The Ugandan Member of Parliament, Dr Baryomunis, who tabled the anti-FGM bill before the Ugandan parliament asserted that by 2015 FGM would be no more in Uganda.  The latest DHS figures, however shows in all regions other than the Eastern region the rate has in fact increased with the overall rates going up from 0.6% in 2006 to 1.4% in 2011. In the Eastern region, there has been a longer history of interventions against FGM. There has been a decrease in prevalence from 2.4% to 2.3% (DHS 2006 and 2011) and other data also suggests a long-term decline in the practice in this region.  Although it is difficult to accurately assess the reasons for this increase, there are anecdotal reports of increases in cases of FGM following the coming into force of the new law with some communities continuing to cut in defiance of the new law.  It should be noted, however, that gathering data on FGM in Uganda is challenging, partly because FGM is now often carried out in secret or over the border in Kenya for fear of prosecution, and the regions where FGM is practised are remote. 

A key part of our report is providing an overview of the different strategies currently being used by organisations to eradicate FGM in Uganda. We highlight these initiatives so that other bodies can consider a range of approaches and make informed decisions on their own programme structures and policies. Some intervention strategies (used by both international and grassroots groups) include: a health risk approach, addressing the health complications of FGM, education, alternative rites of passage (ARPs) and Culture Days, a legal approach, a human rights approach, providing alternative income for excisors and providing safe refuge for girls fleeing FGM and early marriage.  Moreover, our report emphasises the important roles that education, religion, and the media play in advocating for the elimination of FGM.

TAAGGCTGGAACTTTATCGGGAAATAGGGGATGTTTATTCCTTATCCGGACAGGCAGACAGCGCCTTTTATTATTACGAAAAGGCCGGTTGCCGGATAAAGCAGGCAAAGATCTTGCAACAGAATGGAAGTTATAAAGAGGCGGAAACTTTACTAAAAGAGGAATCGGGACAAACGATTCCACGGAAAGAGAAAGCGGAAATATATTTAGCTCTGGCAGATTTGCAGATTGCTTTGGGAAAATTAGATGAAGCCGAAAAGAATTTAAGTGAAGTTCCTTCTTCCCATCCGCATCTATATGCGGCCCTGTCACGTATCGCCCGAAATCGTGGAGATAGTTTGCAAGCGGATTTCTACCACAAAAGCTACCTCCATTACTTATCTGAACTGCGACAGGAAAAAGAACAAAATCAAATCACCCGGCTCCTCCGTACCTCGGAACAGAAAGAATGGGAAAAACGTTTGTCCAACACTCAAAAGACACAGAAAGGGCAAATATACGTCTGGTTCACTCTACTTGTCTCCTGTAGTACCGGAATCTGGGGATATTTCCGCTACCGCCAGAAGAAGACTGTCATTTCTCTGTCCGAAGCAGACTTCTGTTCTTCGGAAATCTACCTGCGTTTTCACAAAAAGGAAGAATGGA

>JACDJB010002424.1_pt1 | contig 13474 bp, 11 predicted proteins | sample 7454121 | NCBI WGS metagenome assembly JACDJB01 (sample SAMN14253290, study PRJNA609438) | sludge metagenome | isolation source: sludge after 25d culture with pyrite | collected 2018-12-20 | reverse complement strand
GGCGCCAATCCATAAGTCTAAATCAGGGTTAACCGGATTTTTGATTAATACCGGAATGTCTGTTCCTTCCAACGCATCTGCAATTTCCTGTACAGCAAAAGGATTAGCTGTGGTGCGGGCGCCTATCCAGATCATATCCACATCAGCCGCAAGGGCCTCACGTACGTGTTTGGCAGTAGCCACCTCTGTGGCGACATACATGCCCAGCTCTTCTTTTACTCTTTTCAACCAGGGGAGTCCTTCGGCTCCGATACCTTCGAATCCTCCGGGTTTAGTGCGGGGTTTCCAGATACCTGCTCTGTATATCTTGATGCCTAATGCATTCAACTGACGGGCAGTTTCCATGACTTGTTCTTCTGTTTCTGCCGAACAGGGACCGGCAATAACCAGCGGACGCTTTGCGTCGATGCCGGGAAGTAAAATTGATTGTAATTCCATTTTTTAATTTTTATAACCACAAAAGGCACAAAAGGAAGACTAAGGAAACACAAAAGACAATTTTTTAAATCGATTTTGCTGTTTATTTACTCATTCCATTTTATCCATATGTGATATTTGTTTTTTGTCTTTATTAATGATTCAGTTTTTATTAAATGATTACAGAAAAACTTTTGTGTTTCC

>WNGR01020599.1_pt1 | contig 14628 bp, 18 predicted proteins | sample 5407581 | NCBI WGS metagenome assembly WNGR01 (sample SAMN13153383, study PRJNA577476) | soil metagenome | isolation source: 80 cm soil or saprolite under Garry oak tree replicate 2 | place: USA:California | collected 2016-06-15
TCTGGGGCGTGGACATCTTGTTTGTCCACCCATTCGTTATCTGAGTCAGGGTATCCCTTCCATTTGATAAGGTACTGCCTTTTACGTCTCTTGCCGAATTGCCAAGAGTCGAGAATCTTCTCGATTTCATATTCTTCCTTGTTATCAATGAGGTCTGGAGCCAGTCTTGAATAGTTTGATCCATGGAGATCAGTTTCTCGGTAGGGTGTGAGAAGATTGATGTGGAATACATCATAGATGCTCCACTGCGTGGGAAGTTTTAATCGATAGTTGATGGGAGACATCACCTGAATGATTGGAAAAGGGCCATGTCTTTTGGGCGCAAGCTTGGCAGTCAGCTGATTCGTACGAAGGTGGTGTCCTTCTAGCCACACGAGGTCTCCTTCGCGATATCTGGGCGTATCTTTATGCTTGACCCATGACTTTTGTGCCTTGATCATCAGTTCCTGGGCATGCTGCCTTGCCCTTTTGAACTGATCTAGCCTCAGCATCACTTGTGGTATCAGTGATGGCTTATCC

The role of education is particularly important in these regions of Uganda.  Although Uganda has made good progress towards Millennium Development Goal 2 (achieving universal primary education), rates of literacy and school enrolment remain very low for the regions where FGM is practised (the literacy rate for Karamoja is 12% for men and 6% for women, compared to a national rate of 76.8% for men and 57.5% for women, and 50.3% of girls and 49.7% of boys of school going age in Karamoja have never accessed education).  This may be partly as a result of a resistance to education among the pastoralist Pokot (and Karamojong) where historically education was used as a political tool to sendentarise (i.e. to change the community from a nomadic one to one where they remain permanently settled in one place) and integrate them.  Improving access to education is vital because if a girl completes her education she is less likely to undergo FGM.